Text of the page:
Friday, 19 August, 2022
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Juneteenth: Emancipation of the Enslaved African Americans

Pradip Kumar Dutta

The 19th of June is a Federal holiday in the United States of America. This year, it was the first anniversary of the Federal holiday, declared only last year by the Federal Government. Since 1865 the day has been observed in many of the states, cities and counties in the US as the day when US became officially free of slavery as proclaimed by law. It started from Texas which saw the conclusion of American Civil war and the Emancipation of Freedom from Slavery was proclaimed by President Lincoln in 1862 but could be enacted only in 1865 after the last southern state was annexed. General Gordon Grange abolished slavery by General Order No 3 proclaimed on 19 June, 1865. It is a day of celebration mainly for the African Americans who were exploited as slaves for centuries and were devoid of Civil Rights. Last year, the Day has been listed as a Federal holiday by a Presidential order and the significance of the day and consequently the associated celebrations of parades, demonstrations, music feasts, sumptuous meals taken collectively in groups have increased manifold. Apartheid, religious animosity and colonialism had been the reasons behind the biggest killings and destruction in the world history.

June is not having this joyous history alone. This month has a darker side as well in the US history.First June is a black letter day in the history of USA as well as for the mankind. It marks the day of a huge riot that happened during two days (31May and 1 June of 1921). The reason was apartheid. Black people were killed and tortured mercilessly and in a planned way by the white citizens and the city administration.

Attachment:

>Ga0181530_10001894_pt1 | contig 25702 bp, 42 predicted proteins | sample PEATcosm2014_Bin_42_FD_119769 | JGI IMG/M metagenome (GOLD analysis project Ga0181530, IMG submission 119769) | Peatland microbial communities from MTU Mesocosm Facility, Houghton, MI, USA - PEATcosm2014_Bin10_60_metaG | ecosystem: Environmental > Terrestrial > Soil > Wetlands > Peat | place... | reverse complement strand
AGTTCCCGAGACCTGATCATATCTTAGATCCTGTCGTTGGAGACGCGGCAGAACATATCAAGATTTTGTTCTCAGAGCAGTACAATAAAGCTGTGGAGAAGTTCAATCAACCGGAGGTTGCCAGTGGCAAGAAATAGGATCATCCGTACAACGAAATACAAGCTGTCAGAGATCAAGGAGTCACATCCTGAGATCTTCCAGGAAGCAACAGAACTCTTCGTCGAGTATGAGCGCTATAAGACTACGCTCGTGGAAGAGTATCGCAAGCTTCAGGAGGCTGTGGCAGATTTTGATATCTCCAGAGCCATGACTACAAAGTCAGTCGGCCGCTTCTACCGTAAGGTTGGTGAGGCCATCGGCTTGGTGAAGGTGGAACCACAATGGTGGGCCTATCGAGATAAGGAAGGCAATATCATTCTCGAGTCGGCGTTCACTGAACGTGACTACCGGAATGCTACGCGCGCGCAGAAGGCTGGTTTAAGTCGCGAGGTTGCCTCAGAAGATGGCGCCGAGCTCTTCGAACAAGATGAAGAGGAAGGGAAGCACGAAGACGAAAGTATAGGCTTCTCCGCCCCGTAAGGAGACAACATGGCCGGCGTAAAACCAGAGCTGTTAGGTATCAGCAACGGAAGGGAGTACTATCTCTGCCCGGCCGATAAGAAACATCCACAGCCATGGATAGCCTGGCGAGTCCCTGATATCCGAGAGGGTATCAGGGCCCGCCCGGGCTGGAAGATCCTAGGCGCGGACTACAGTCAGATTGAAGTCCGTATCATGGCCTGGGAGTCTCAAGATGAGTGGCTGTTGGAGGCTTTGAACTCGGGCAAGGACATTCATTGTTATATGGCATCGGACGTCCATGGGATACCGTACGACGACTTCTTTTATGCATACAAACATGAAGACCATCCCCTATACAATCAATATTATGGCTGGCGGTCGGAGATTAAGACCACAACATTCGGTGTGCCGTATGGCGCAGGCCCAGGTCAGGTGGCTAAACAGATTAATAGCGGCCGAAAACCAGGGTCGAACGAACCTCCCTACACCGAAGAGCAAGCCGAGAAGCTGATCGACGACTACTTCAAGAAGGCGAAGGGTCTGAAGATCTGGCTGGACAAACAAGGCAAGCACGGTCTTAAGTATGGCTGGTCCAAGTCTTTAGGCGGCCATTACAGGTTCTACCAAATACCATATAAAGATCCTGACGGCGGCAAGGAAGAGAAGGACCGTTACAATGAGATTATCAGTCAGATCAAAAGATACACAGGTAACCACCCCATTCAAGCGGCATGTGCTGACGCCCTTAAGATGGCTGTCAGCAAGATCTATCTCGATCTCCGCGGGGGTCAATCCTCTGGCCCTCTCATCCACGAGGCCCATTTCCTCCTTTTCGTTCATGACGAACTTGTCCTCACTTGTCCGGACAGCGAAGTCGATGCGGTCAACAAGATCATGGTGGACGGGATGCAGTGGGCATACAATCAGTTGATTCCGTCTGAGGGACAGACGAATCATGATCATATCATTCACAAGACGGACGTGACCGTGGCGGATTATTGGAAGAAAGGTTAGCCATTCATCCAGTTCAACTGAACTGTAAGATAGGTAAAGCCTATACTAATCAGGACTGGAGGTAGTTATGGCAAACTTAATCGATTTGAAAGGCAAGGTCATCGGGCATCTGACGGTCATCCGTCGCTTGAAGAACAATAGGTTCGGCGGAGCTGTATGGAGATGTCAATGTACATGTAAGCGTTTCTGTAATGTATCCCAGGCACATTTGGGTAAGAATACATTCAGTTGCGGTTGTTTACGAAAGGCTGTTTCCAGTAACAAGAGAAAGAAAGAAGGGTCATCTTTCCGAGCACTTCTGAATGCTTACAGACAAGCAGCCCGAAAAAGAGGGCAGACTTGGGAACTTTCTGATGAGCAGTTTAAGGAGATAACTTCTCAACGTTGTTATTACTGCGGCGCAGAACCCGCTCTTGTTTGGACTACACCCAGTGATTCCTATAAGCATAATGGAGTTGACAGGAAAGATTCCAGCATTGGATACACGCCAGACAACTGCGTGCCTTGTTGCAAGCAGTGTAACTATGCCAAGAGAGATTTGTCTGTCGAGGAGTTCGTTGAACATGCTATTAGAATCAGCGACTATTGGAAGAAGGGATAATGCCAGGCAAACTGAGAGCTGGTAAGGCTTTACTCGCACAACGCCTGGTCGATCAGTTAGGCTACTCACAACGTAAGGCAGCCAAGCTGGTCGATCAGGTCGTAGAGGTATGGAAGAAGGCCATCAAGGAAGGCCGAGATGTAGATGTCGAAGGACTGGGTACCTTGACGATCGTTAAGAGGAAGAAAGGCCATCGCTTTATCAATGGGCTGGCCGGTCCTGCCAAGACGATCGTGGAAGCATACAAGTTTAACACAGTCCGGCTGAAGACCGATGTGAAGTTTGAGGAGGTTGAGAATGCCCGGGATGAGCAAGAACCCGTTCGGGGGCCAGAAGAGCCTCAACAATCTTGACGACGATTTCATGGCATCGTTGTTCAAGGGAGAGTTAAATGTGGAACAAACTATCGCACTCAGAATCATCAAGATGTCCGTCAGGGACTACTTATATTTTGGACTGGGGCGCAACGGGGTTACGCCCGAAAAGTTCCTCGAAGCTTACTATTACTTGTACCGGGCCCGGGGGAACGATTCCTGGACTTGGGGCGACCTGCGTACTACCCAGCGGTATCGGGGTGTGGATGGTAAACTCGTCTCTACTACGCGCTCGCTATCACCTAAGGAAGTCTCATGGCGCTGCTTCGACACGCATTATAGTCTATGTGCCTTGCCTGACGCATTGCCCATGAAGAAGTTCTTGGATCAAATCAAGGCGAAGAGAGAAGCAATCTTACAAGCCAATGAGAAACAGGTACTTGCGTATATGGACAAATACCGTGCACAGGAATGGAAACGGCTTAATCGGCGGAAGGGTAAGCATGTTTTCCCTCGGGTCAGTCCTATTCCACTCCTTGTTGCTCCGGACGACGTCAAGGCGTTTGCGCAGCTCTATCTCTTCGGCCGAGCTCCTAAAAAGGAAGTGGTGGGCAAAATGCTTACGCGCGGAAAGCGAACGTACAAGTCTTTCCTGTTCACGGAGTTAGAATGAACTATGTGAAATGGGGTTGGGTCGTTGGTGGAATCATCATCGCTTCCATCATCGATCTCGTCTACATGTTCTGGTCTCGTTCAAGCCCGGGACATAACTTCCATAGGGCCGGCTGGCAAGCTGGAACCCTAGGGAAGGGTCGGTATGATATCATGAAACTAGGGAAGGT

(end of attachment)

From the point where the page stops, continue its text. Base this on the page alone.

The history of the incident was tried to be put under the carpet by the administration. Facts and figures were either downplayed or made to disappear altogether. But history speaks out in its own time. In due course it surfaced and has now come to light as Tulsa Race Massacre. It took place in the Greenwood district of Tulsa, Oklahoma. It was a flourishing Black neighborhood and was the wealthiest black area of USA. In fact Greenwood was called Black Wall Street. Racism is a vice which unfortunately exists till modern days not to speak of 100 years ago. The Whites of Tulsa were not happy with the flourishing Blacks of their city. Taking advantage of an alleged dishonoring of a white young girl by a black young man, riots were let loose. Though the young man was arrested and was put in the jail, the two communities came at daggers drawn. The Whites attacked the Greenwood Black Wall Street and the city administration was backing them. Hell was let loose for the aforesaid two days. About 300 Black Americans were killed. About 200 business entities were burnt down to ashes and 1200 houses were destroyed. Even churches were not spared. Firearms of different denominations were used. All the Black population of Greenwood had to be given shelter elsewhere. Many never returned. Those who did not have any alternative, had to remain and return later.

Authorities’ press and the men who mattered preferred to keep silent about such a massacre. But history cannot be hidden for long. The real story went down the generations of the victims first by word of mouth. For many years the authorities were in the denial mode. But eventually different enquiries unearthed the real story and the authorities have accepted the fact and apologies have been offered to the descendants of the victims. Different types of reparations have also been offered. Many organizations have also come up to observe the centenary of the grim Race Massacre. This will remind our present generation about the vices and outcome of apartheid/racism.

Even after the abolition of slavery the African Americans did not get equal rights overnight. Different ways and means like Peonage, Jim Crow laws and other methods of exploitation of the colored men and specially women continued.